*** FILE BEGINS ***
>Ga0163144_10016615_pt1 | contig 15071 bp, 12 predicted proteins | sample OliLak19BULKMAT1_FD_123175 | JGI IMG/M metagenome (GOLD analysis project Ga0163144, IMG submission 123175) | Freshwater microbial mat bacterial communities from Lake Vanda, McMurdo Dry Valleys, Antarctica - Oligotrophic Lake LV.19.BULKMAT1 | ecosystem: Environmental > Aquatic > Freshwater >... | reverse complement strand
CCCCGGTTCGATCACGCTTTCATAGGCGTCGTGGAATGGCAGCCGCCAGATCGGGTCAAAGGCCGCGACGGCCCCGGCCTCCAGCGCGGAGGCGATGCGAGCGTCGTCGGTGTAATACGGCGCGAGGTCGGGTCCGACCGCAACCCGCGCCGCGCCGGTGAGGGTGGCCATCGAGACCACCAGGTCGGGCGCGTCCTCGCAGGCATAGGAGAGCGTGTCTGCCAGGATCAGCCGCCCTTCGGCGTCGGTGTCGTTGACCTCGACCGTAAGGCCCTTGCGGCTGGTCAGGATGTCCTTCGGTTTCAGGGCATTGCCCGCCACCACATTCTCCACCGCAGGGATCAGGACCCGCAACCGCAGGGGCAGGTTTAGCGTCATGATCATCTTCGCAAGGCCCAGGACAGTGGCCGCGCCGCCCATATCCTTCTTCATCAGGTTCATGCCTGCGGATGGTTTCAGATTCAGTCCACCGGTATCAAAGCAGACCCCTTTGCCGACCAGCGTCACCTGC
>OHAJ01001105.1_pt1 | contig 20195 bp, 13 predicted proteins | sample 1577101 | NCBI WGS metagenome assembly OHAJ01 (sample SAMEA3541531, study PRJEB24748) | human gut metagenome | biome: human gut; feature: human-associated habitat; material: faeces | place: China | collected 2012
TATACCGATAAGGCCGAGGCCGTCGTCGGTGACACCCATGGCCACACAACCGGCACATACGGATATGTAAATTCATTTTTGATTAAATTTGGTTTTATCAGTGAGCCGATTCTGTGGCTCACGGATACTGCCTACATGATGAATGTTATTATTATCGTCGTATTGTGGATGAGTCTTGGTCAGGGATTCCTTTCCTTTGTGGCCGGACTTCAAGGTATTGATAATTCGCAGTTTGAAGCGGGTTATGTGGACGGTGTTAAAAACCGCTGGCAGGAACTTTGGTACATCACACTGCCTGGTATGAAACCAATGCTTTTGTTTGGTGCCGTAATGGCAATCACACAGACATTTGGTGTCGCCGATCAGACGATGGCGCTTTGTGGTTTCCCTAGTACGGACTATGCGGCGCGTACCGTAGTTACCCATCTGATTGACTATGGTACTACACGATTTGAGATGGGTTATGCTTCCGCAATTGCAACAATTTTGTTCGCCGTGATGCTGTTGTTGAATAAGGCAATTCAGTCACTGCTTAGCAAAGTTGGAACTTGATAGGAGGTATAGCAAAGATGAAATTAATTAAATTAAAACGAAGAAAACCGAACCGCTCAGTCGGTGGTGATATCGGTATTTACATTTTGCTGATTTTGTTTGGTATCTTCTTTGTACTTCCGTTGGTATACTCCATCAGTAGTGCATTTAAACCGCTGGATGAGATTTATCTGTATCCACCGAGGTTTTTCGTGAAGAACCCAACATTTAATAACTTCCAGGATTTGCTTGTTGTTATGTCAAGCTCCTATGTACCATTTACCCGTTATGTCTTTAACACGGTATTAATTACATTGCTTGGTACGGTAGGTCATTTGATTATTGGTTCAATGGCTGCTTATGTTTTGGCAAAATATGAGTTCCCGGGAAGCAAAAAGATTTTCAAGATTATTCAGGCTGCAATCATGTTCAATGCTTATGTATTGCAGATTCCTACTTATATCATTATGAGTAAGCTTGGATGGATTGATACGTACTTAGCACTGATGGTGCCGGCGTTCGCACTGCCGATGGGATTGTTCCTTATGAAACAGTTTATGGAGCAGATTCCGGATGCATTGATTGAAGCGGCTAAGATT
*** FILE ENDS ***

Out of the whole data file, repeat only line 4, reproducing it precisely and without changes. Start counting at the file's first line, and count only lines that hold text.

TATACCGATAAGGCCGAGGCCGTCGTCGGTGACACCCATGGCCACACAACCGGCACATACGGATATGTAAATTCATTTTTGATTAAATTTGGTTTTATCAGTGAGCCGATTCTGTGGCTCACGGATACTGCCTACATGATGAATGTTATTATTATCGTCGTATTGTGGATGAGTCTTGGTCAGGGATTCCTTTCCTTTGTGGCCGGACTTCAAGGTATTGATAATTCGCAGTTTGAAGCGGGTTATGTGGACGGTGTTAAAAACCGCTGGCAGGAACTTTGGTACATCACACTGCCTGGTATGAAACCAATGCTTTTGTTTGGTGCCGTAATGGCAATCACACAGACATTTGGTGTCGCCGATCAGACGATGGCGCTTTGTGGTTTCCCTAGTACGGACTATGCGGCGCGTACCGTAGTTACCCATCTGATTGACTATGGTACTACACGATTTGAGATGGGTTATGCTTCCGCAATTGCAACAATTTTGTTCGCCGTGATGCTGTTGTTGAATAAGGCAATTCAGTCACTGCTTAGCAAAGTTGGAACTTGATAGGAGGTATAGCAAAGATGAAATTAATTAAATTAAAACGAAGAAAACCGAACCGCTCAGTCGGTGGTGATATCGGTATTTACATTTTGCTGATTTTGTTTGGTATCTTCTTTGTACTTCCGTTGGTATACTCCATCAGTAGTGCATTTAAACCGCTGGATGAGATTTATCTGTATCCACCGAGGTTTTTCGTGAAGAACCCAACATTTAATAACTTCCAGGATTTGCTTGTTGTTATGTCAAGCTCCTATGTACCATTTACCCGTTATGTCTTTAACACGGTATTAATTACATTGCTTGGTACGGTAGGTCATTTGATTATTGGTTCAATGGCTGCTTATGTTTTGGCAAAATATGAGTTCCCGGGAAGCAAAAAGATTTTCAAGATTATTCAGGCTGCAATCATGTTCAATGCTTATGTATTGCAGATTCCTACTTATATCATTATGAGTAAGCTTGGATGGATTGATACGTACTTAGCACTGATGGTGCCGGCGTTCGCACTGCCGATGGGATTGTTCCTTATGAAACAGTTTATGGAGCAGATTCCGGATGCATTGATTGAAGCGGCTAAGATT